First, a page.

Can we definitively say that kids who play violent video games will become more aggressive? Absolutely not. There is some evidence that children who play violent games are more aggressive for a few moments immediately following the gameplay. But even that finding is questionable, when you look at the ways in which "aggression" is measured (increase in heart rate and blood pressure, negative responses on questionnaires, toy choice, etc.) If children failed to show empathy in real situations, or tried to hurt another child following violent gameplay, THEN we'd have a problem. Even more so if such aggressive acts and feelings were exhibited over time. It is important not to underestimate the degree to which children are able to separate fantasy from reality, which is at the center of this debate. Videogame experiences may be not acted out in real life. Furthermore, the ability to distinguish between fantasy and real life increases with age, and the mere imitation decreases dramatically when kids get older. (compared a 8 year old to a 14 year old)

    AWARENESS, RESPONSIBILITY AND COMMON SENSE

    I'm not saying that different games are automatically for everyone. As with most aspects of raising kids, it comes down to parent supervision and involvement. The responsibility of parents is key, not the activities of game developers, retailers, or kids who manage to buy an M-rated game. The effect of laws and restrictions are very limited as we can see when it comes to alcohol and smoking. Parents whose child committed a crime mention every reason but themselves, it is their moral responsibility to be aware of what their child is purchasing and playing in their rooms.

    Can a game bring an individual over the edge? Absolutely. But this is true for almost everything, from a Disney cartoon and reading "Lord of the Rings" to watching Oprah Winfrey and a church visit. As a society we are obsessed watching and playing relatively violent games like football, which can certainly bring an individual over the edge, and it certainly increases heart rate and blood pressure (hopefully), but does it increase crime rates and is it dangerous for the morals of our society ? "Anecdotal evidence" as quoted in the Institutes website and flashy headlines in the news only create hysteria and scapegoats of problems which go much deeper than playing videogames. Educational dictators with a political agenda and politicians who go vote hunting with the simplest of arguments don't enlighten the issue of violence and crime, they actually deflect from it.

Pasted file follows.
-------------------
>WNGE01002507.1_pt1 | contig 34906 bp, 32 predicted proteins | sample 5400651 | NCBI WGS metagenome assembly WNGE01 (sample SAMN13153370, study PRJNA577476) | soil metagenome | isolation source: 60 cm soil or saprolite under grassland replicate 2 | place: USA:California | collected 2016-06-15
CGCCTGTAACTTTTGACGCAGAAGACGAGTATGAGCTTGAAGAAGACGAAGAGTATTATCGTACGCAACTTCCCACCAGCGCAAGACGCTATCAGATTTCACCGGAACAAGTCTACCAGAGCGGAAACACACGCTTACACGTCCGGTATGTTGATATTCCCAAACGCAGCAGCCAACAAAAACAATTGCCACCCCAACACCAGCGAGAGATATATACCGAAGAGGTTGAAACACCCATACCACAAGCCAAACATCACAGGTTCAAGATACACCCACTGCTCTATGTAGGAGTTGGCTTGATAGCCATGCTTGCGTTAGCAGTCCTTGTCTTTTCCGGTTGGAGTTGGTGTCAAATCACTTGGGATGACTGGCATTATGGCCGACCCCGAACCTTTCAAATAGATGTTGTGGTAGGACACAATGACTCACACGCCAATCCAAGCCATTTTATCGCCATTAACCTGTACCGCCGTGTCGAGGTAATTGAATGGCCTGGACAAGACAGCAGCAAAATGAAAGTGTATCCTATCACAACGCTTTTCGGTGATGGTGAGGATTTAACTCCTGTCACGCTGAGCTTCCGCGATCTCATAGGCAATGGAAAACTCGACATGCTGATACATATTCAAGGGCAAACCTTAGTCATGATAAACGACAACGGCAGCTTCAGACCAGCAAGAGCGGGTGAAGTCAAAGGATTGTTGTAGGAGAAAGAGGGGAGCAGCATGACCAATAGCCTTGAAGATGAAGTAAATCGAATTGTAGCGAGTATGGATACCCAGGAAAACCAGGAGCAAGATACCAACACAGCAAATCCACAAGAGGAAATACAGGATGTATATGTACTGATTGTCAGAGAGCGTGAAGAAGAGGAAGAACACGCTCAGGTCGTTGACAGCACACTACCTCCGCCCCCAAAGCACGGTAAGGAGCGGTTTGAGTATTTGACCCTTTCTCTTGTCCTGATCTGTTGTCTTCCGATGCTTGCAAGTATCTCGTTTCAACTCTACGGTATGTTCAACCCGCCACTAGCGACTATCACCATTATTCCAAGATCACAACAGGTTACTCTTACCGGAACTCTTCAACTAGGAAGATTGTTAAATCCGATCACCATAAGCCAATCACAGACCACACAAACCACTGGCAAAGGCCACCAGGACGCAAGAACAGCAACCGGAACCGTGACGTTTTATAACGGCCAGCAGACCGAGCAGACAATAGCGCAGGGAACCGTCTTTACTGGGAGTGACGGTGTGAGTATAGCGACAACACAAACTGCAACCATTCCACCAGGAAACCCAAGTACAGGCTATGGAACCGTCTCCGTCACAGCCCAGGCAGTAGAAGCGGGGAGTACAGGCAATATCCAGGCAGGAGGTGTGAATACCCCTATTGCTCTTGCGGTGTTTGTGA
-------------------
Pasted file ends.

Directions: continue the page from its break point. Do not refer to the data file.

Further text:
What's needed is not only better research, but also more common sense when it comes to the issue of playing violent games and violent behavior. Human beings, including children, have always been fascinated by violence and fear. Horror movies and roller coasters exist because we want to face our fear and control it. Grimm's fairy tales, centuries old, are some of the most violent materials ever written for children. Theoretically, fairy tales and videogames may serve to promote aggressive tendencies or to release aggressive tendencies, as predicted by the social learning theory and catharsis theory, respectively. As highly developed mammals, violence is with us. Violence is part of our nature. We can limit it's extent and irresponsible effects, but we can't eliminate it, we can only channel it. Might there be actually be positive effects? It might be that playing violent games may actually help children channel or reduce their aggression. Playing sports has long been seen as a means of channeling energy and aggressive tendencies - could it be possible that playing violent videogames can have similar positive benefits? We just don't know, we have to wait for better research. Until then, be aware of hysteria, academics with a political agenda, and politicians who use arguments for their own benefit - if they make sense or not.

    (1) http://www.mediafamily.org/research/...sbd_2002.shtml